Scientists have estimated that there are 50 billion individual birds in the world, or about six birds for every human, in an analysis that represented 92% of known species and could help to refine conservation efforts.
Compiling amateur observations and expert estimates from around the globe, the researchers found that there are many more rare bird species than common ones. The team reported the findings Monday in Proceedings of the National Academy of Sciences.
"Mother Nature just loves rare species," said Corey Callaghan, a postdoctoral research fellow in global change ecology at the German Centre for Integrative Biodiversity Research and first author of the paper. "This is not a terribly surprising pattern, but to see it so strongly at the global scale is what's really novel here."
Being able to quantify how abundance differs among birds in different families and locations is important for preservation efforts and can help scientists understand how these avian communities evolved. However, most knowledge of bird populations is drawn from local-scale observations. One 1997 study put the world's overall bird population at between 200 billion and 400 billion but didn't provide estimates for different species.
In contrast, Callaghan and his team wanted to investigate the abundance of different types of birds around the world. They collected reports of 9,700 species from eBird, an online database that includes more than 800 million observations from volunteer birdwatchers. These reports were submitted from 2010-19.
For 724 of the species, the researchers were able to find population estimates from experts at organizations such as the British Trust for Ornithology. Callaghan and his colleagues compared the expert data with the birdwatchers' observations for those species to "train" computer models to estimate the populations of the rest of the species.
While acknowledging that their estimate is an imperfect one, the researchers arrived at a total of about 50 billion birds on the planet. This figure represented the midpoint of a range of estimates, the team noted in the paper, while the average estimate was 428 billion individual birds in the world. Callaghan said that when working with such a skewed distribution, the midpoint is a better measure of central tendency.
"It was nice to see that we're in the same ballpark as the previous estimates," Callaghan said.
The 8% of species for which eBird did not provide birdwatcher observations are generally very rare and probably wouldn't have shifted the estimates much, he added.
In line with what scientists have suspected, there were relatively few species with large populations. About 12% of species the researchers examined had populations of fewer than 5,000 individuals.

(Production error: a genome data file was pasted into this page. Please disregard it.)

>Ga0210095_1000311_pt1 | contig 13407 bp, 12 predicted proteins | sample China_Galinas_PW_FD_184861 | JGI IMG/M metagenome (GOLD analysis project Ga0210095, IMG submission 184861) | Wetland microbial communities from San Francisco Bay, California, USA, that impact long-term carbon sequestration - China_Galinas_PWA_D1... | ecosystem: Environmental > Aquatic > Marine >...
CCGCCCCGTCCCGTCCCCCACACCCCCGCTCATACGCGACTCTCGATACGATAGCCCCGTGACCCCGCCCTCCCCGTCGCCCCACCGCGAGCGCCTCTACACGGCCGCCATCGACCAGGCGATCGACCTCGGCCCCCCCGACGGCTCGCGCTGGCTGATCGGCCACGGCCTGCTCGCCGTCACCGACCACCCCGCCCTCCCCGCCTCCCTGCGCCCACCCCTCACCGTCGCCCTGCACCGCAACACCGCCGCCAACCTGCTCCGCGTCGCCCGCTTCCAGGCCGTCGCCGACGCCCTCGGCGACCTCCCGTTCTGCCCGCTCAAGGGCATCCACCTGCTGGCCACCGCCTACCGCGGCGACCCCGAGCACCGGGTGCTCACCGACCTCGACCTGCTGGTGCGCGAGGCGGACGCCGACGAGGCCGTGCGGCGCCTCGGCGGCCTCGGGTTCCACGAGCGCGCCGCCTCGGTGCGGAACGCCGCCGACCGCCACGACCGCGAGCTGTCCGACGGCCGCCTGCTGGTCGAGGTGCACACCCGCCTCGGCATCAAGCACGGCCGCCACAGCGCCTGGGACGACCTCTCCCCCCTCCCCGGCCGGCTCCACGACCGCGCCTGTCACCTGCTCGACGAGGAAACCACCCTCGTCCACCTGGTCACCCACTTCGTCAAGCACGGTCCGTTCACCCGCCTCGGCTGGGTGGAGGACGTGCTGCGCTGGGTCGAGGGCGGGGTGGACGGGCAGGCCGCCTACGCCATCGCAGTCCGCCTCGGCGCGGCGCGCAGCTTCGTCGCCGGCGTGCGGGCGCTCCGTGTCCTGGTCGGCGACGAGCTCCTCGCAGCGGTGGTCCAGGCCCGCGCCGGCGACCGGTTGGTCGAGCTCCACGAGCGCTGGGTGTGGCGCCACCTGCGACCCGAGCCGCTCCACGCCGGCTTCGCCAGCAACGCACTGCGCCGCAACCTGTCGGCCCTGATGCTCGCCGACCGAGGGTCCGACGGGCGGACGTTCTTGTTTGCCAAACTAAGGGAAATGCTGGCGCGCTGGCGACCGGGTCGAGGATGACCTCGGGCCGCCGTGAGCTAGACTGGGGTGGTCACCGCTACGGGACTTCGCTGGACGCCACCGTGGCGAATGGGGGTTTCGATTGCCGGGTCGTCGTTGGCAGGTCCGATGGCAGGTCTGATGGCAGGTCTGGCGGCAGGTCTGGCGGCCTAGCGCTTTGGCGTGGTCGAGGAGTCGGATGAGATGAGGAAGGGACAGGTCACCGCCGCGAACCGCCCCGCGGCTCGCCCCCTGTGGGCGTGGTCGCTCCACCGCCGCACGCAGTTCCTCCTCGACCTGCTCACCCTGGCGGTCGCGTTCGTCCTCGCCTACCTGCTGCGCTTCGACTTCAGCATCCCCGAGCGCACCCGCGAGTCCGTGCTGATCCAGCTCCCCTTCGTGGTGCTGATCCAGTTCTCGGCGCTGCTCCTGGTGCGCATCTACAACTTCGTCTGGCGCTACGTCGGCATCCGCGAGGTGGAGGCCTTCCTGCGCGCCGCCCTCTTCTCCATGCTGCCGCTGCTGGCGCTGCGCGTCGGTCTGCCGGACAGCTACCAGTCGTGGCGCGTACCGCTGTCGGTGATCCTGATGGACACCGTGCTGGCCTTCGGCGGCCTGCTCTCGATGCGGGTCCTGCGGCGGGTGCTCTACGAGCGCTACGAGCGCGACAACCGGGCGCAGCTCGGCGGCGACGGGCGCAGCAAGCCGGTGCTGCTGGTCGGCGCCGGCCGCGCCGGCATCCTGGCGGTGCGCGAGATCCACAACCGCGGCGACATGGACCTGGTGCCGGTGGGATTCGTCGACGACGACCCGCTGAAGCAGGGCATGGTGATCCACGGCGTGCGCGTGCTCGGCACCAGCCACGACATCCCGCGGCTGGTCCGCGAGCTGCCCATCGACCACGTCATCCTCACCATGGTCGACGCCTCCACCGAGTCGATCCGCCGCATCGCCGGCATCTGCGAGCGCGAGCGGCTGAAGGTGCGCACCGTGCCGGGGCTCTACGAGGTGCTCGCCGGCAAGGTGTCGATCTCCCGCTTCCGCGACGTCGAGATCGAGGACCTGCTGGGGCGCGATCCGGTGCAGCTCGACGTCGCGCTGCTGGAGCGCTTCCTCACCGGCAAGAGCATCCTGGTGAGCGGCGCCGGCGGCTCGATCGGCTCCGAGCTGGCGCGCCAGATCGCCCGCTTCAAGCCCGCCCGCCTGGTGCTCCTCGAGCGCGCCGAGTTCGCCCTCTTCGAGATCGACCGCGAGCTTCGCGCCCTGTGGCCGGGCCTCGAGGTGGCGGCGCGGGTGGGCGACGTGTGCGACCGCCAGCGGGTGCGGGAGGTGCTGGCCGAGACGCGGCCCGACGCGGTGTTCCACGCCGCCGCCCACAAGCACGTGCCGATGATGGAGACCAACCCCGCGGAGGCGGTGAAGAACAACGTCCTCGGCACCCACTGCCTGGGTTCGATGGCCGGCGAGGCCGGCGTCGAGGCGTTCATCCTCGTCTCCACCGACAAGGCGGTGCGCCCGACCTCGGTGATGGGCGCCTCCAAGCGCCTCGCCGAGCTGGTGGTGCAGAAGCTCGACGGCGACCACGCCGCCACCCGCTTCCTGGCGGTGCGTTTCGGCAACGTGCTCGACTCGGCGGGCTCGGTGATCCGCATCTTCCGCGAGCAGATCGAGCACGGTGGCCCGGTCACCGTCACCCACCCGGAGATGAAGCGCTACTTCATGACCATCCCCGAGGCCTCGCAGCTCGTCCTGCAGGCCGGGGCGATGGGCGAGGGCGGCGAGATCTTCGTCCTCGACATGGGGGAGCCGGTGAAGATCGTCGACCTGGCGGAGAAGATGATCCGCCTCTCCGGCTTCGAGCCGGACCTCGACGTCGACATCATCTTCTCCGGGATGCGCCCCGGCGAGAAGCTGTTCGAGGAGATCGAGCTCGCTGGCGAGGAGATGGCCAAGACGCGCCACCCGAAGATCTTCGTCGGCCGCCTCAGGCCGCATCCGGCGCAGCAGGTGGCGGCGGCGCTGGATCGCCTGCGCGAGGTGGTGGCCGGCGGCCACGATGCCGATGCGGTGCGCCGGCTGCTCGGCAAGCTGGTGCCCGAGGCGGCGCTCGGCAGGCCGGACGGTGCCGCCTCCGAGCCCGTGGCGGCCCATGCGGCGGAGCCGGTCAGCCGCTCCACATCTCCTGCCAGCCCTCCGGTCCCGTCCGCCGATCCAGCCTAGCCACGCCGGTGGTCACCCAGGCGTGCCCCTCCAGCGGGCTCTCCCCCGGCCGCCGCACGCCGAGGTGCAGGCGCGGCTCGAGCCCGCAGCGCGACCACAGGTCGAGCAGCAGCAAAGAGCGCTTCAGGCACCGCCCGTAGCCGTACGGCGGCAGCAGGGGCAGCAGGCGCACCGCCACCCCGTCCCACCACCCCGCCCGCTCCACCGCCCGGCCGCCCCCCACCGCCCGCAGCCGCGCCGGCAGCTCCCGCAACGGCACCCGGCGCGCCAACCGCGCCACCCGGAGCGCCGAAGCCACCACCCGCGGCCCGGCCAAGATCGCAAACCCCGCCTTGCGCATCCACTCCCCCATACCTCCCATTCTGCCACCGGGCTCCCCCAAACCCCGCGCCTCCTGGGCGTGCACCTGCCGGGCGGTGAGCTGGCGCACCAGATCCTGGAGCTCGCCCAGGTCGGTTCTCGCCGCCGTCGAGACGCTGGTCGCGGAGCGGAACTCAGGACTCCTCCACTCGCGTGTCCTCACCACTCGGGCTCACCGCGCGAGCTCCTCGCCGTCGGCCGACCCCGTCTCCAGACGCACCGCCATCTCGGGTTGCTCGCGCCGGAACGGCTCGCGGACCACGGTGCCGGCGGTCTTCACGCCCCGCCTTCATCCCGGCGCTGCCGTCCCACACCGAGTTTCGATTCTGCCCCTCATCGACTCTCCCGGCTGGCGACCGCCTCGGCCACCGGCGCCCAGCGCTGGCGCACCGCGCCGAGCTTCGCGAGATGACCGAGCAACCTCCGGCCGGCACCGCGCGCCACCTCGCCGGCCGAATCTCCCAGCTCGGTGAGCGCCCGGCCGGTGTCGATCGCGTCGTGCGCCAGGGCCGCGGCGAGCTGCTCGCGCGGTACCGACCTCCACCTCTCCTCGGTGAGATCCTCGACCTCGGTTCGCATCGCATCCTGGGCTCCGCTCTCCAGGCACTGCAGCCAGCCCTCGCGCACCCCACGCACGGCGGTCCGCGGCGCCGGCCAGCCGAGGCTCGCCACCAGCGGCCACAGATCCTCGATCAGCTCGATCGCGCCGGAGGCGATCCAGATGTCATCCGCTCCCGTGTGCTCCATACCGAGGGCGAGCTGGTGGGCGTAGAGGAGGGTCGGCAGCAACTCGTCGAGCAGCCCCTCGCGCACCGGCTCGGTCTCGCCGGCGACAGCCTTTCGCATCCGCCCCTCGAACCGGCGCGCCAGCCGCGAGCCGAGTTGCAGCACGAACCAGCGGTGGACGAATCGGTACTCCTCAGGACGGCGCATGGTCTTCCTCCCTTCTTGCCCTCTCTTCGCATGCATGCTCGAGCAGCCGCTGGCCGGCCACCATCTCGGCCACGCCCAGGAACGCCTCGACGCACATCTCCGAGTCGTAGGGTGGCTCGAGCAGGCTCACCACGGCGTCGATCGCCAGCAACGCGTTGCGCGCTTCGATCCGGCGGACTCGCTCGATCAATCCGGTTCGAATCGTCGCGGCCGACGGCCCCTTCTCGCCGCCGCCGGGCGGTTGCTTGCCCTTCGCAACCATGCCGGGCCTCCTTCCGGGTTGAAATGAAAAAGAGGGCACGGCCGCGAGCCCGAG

The most abundant species was the house sparrow, with an estimated population of 1.6 billion, followed by the European starling, ring-billed gull, barn swallow, glaucous gull, alder flycatcher, black-legged kittiwake, horned lark, sooty tern and Savannah sparrow.
There were an impressive 28 billion perching birds, which makes sense, given that this group encompasses more than half of all known bird species. By contrast, the least abundant orders were mesites, which include three species of ground-dwelling birds endemic to Madagascar, and kiwis, a group of five species found only in New Zealand.
The researchers also found that omnivores and birds that dined on insects and other invertebrates were more abundant than scavengers and nectar-sipping birds.
Intriguingly, the proportions of rare and common species were pretty similar across the bird family tree.
"In a group of thrushes, you're just as likely to have really, really common birds and really, really rare species as you are in pigeons," Callaghan said.
He and his colleagues aren't sure exactly why that is. The pattern may be related to how new species often form, with hardy generalists first arriving in an area, and highly specialized species evolving over time.
"There are species that live on one mountaintop in the Philippines or one island in Indonesia," Callaghan said. "Because they have such a small range, they occur in low density."
Still, some species could also be rare because of deforestation, climate change and other human-related disturbances. Population estimates like the one Callaghan and his team created could help researchers determine which species should be prioritized for conservation.
In this study, countries with extensive track records of bird monitoring, such as the United States and the United Kingdom, were overrepresented in the experts reports. And eBird observations from many areas were sparse, including large parts of Africa and Siberia.
"Right now, we have pretty high uncertainty in our estimates," Callaghan said. "I wouldn't say that what we produced and published is conservation-ready; it's one step in that direction."
Still, he says, future estimates — for birds as well as other kinds of animals — will benefit from the increasingly plentiful data collected by amateur naturalists.
"Those observations are growing everywhere in the world, and they're just going to get better and better," Callaghan said. "You're talking about hundreds of millions of observations that ecologists did not have 10 years ago."
The study, "Global abundance estimates for 9,700 bird species," published May 17 in Proceedings of the National Academy of Sciences, was authored by Corey T. Callaghan, German Centre for Integrative Biodiversity Research; and Shinichi Nakagawa and William K. Cornwell, UNSW Sydney.